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Are We Ready to Prevent Ebola?

October 30, 2014

Enrique Cerna talks with Dr. Jeff Duchin, Chief of Public Health’s Infectious Disease Control Program in Seattle and King County about preparing for Ebola here. Duchin says that public health and local health care operations are ready.  They’ve seen the missteps in the handling of the Ebola patient in Dallas and they are working to make sure that doesn’t happen here.

Jeff Duchin, Chief of Public Health’s Infectious Disease Control Program in Seattle and King CountyJeff Duchin:  “So we’ve practiced similar types of responses for H1N1 for SARS for the potential biological since the early 2000s.

We’re learning a lot about what happens when a health care system is not optimally prepared from the Dallas experience. Even though we have great foundation experience here of preparedness here, we’re going to be more prepared and we’re going to increase our preparedness based on what we’re learning from Dallas”

Enrique Cerna: “Some talk about state nurses in a survey feeling that they’re not really prepared.”

Jeff Duchin: “We heard that message loud and clear from the nurses and few things to know when we talk about preparedness of health care workers, we really need to focus first on those who are more likely to come in contact with Ebola case during the clinical encounter, those who work in emergency departments front line who would evaluate a case and determine if really there is a risk there and then take the first steps to isolate that case, and then the other health care workers who if it’s real, would end up taking care of that case in the hospital . So we start with those front line workers try to get them prepared first and that’s what we’re focusing on now.”

Enrique Cerna: “So I understand that you’re hearing a lot from people that might be traveling and they are traveling out of the country, what are you telling them?”

Jeff Duchin: ““Well people who are traveling out of the country or domestically are at extremely low risk for Ebola, almost zero. The people who need to be concerned about Ebola are the people who have been to an Ebola affected country in West Africa in the last 21 days and people who have had contact with an Ebola patient either a household member or a healthcare provider in particular. The risk on air travel is also extremely low.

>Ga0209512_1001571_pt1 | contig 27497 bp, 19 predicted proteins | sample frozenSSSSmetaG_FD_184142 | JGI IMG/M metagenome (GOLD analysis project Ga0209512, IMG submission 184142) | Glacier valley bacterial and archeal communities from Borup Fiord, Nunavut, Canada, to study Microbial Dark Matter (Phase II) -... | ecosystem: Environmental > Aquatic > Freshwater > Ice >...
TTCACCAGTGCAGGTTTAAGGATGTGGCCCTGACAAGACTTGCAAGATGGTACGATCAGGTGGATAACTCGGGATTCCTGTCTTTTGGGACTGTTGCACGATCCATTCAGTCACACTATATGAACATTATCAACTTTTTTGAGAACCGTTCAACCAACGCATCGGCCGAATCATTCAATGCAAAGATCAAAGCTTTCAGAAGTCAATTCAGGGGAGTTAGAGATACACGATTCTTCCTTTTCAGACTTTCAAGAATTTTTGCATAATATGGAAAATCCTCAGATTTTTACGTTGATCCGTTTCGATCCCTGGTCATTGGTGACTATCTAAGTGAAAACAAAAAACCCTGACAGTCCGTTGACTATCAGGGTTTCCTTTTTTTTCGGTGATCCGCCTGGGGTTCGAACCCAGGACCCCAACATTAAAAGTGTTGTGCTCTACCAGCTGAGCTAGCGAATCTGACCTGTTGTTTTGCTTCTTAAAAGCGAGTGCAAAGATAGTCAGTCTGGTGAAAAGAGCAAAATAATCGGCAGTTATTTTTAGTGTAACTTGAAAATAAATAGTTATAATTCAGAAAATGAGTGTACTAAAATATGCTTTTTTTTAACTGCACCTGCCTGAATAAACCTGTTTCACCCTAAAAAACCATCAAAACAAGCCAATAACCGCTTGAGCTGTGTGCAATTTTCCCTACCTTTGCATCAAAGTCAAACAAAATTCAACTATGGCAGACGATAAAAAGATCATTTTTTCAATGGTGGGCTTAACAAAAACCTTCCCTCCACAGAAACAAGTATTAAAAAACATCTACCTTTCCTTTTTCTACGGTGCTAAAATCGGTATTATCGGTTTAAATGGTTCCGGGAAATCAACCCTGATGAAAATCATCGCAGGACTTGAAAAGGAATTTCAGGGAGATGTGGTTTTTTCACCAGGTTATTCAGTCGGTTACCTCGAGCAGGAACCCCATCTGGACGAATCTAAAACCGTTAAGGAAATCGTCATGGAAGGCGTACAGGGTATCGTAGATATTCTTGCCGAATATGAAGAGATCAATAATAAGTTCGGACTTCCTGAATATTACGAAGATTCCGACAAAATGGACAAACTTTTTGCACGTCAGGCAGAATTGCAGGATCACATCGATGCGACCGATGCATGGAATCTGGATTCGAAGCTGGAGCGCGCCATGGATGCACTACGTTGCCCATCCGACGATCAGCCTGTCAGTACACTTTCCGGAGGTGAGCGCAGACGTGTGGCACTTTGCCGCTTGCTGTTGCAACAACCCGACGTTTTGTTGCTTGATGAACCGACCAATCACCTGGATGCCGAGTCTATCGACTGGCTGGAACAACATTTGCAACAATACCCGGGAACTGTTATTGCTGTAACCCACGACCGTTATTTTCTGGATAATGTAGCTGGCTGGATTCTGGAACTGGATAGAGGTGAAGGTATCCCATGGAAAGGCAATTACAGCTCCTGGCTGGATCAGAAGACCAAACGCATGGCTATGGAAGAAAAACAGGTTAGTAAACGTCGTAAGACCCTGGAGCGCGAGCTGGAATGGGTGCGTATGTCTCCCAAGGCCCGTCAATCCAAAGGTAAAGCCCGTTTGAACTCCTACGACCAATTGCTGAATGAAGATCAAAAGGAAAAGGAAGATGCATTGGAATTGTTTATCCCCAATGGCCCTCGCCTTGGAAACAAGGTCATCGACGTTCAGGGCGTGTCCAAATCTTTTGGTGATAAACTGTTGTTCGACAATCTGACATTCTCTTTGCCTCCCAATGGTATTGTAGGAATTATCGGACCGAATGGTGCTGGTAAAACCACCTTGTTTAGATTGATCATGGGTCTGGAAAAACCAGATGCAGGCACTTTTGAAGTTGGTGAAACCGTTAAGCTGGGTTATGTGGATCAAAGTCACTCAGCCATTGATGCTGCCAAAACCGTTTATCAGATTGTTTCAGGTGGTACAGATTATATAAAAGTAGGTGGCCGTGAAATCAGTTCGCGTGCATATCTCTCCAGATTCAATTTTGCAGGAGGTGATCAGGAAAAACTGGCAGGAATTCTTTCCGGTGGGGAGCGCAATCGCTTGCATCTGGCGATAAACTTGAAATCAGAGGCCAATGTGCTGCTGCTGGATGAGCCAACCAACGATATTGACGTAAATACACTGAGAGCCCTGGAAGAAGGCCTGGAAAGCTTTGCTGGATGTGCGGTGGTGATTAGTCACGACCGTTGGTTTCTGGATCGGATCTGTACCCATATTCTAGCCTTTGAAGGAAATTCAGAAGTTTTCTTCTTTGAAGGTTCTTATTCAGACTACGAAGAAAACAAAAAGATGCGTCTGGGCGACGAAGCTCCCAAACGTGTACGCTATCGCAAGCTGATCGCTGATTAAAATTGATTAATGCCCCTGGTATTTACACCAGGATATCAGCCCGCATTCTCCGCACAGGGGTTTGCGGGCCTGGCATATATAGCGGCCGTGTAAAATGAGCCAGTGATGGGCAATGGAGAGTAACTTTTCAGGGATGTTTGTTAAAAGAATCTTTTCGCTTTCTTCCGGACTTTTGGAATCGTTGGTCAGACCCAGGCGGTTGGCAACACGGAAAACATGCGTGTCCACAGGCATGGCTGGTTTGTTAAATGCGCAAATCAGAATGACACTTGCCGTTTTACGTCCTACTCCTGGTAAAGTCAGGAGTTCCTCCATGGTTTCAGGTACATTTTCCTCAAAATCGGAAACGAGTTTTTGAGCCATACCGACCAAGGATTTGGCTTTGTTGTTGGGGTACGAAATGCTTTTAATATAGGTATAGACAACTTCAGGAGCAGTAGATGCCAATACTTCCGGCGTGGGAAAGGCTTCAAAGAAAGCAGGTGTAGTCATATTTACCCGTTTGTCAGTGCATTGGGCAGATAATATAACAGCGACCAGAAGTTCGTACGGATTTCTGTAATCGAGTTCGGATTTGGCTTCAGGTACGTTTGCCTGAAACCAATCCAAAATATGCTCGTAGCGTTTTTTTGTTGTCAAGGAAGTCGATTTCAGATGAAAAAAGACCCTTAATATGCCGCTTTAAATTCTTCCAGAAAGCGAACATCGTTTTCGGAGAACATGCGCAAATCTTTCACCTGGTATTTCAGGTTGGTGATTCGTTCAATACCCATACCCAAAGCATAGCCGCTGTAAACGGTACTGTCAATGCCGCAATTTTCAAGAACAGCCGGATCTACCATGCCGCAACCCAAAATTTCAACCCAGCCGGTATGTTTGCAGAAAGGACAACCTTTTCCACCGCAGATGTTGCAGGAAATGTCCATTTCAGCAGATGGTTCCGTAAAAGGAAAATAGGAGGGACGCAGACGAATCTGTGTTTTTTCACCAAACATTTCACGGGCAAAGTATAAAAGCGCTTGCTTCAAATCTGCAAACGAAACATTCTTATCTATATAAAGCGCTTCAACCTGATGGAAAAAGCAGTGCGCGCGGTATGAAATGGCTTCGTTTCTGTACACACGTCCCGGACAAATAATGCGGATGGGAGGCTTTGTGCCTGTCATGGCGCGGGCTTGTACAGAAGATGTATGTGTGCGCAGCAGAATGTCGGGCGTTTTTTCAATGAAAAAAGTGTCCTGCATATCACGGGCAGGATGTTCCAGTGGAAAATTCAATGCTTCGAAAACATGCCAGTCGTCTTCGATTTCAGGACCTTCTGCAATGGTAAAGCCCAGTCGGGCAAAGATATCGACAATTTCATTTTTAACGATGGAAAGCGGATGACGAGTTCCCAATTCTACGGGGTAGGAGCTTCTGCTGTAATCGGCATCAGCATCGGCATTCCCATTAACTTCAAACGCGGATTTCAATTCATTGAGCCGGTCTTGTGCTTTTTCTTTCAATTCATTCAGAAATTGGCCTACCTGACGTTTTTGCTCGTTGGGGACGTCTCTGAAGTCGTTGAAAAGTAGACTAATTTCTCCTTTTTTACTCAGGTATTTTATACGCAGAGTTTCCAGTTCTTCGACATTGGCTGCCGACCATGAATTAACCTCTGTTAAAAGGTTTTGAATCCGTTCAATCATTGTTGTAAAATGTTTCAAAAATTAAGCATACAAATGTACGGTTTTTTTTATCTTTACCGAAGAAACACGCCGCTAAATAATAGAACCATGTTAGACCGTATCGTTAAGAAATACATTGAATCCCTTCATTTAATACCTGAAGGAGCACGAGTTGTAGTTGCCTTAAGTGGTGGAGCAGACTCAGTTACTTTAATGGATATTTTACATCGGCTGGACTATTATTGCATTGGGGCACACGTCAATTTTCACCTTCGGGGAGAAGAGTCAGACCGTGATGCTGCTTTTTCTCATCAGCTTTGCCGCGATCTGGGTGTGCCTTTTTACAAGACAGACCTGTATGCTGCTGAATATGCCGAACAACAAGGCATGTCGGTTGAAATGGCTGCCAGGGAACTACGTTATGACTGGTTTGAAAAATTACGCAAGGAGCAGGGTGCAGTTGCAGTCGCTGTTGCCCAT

Ebola is not an easy disease to catch. Its spread primarily through close contact with blood, diarrhea and vomit from a very ill Ebola patient, it doesn’t spread casually in the environment things like influenza, pertussis and measles are much more contagious.”

Enrique Cerna: “What’s the biggest challenge in dealing with this right now? Is it fear and hysteria?”

Jeff Duchin: “We don’t have an Ebola outbreak in the U.S. we have an outbreak of fear and anxiety in the U-S that’s related to Ebola that’s not proportionate to the risk. The risk is very low, the need to prepare is very high because we like to be ready for these events even if they are low likelihood but there is no risk here currently in our community, there’s a great disaster going on in West Africa that we really need to focus on. If someone’s throwing grenades at you, you don’t throw your body at each grenade, you get the source and that’s what we need here, we need to go to West Africa and snuff it at source”

Enrique Cerna: “Ebola aside, what should we be most worried about in this state, illness disease-wise?”

 “Well chronic diseases are huge. We have things like obesity and related disease such as diabetes, cardiovascular disease and hypertension which kill thousands of people. We have accidents and injury, firearms, auto accidents kill hundreds in King County alone each year.  On the infectious disease front, we have major killers, we have influenza which will kill an average of 20 thousand Americans each season. So there are real things in the community that we really should be focusing on if we’re worried about our health”

Enrique Cerna: “The flu season, almost upon us, get a flu shot?”

Jeff Duchin: “We always recommend a flu shot  particularly for those who are high risk, young children, adults 65 and over , anyone with an underlying medical condition, pregnant women in particular because over the last couple of years, we’ve had good data that show if you’re a pregnant woman and you get a flu shot, you not only protect yourself, but you protect your infant during those first six months or so of life and those infants are at the highest risk of hospitalization of all people”

Enrique Cerna: “Bottom line, what is it you want people to keep in mind regarding Ebola, the reality of it happening here and other things?”

Jeff Duchin: “We don’t know that we’ll ever see an Ebola case, we’d like to be prepared if we do but it’s not actually a health threat for us here locally at this time.”

Enrique Cerna: ““Chill out a little bit on all this?”

Jeff Duchin: “On the Ebola issue I would definitely say chill out, on the local issues do everything you can do to support getting this outbreak under control in West Africa, that’s a global health emergency. If it gets worse, our situation will get worse. We need to stop at the source”



Made possible in part by

Enrique Cerna

The son of Mexican immigrants, Enrique Cerna was born and raised in the Yakima Valley.  Enrique joined KCTS 9 in January, 1995. He has anchored current affairs programs, moderated statewide political debates, produced and reported stories for national PBS programs in addition to local documentaries on social and juvenile justice, the environment and Latinos in Washington State.

Enrique has earned nine Northwest Emmy Awards and numerous other honors. In June, 2013, he was inducted into the National Academy of Television Arts and Sciences Northwest Chapter’s Silver Circle for his work as a television professional.

More stories by Enrique Cerna